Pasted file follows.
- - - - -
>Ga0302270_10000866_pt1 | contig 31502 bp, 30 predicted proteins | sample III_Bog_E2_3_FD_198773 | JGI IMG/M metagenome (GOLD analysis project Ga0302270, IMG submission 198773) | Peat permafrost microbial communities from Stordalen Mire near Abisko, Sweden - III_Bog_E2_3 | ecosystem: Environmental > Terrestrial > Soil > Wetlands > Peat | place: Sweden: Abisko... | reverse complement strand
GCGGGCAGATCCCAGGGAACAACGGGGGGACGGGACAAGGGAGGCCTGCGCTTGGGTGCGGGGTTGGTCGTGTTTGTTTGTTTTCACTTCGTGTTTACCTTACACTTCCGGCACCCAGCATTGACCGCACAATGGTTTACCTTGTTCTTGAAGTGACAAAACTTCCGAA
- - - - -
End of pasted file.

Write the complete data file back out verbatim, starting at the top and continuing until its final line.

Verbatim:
>Ga0302270_10000866_pt1 | contig 31502 bp, 30 predicted proteins | sample III_Bog_E2_3_FD_198773 | JGI IMG/M metagenome (GOLD analysis project Ga0302270, IMG submission 198773) | Peat permafrost microbial communities from Stordalen Mire near Abisko, Sweden - III_Bog_E2_3 | ecosystem: Environmental > Terrestrial > Soil > Wetlands > Peat | place: Sweden: Abisko... | reverse complement strand
GCGGGCAGATCCCAGGGAACAACGGGGGGACGGGACAAGGGAGGCCTGCGCTTGGGTGCGGGGTTGGTCGTGTTTGTTTGTTTTCACTTCGTGTTTACCTTACACTTCCGGCACCCAGCATTGACCGCACAATGGTTTACCTTGTTCTTGAAGTGACAAAACTTCCGAA